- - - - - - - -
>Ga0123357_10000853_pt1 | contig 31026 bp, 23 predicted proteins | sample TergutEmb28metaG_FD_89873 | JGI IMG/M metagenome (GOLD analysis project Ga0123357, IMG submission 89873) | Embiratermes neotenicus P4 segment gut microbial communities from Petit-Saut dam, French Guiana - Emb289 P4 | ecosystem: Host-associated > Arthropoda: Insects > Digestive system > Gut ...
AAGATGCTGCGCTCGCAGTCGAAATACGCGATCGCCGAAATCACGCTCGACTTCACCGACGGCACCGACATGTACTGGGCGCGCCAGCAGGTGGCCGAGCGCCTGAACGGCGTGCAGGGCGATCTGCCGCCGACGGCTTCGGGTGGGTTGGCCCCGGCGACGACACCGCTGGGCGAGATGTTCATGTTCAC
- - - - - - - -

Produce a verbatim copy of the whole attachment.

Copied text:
>Ga0123357_10000853_pt1 | contig 31026 bp, 23 predicted proteins | sample TergutEmb28metaG_FD_89873 | JGI IMG/M metagenome (GOLD analysis project Ga0123357, IMG submission 89873) | Embiratermes neotenicus P4 segment gut microbial communities from Petit-Saut dam, French Guiana - Emb289 P4 | ecosystem: Host-associated > Arthropoda: Insects > Digestive system > Gut ...
AAGATGCTGCGCTCGCAGTCGAAATACGCGATCGCCGAAATCACGCTCGACTTCACCGACGGCACCGACATGTACTGGGCGCGCCAGCAGGTGGCCGAGCGCCTGAACGGCGTGCAGGGCGATCTGCCGCCGACGGCTTCGGGTGGGTTGGCCCCGGCGACGACACCGCTGGGCGAGATGTTCATGTTCAC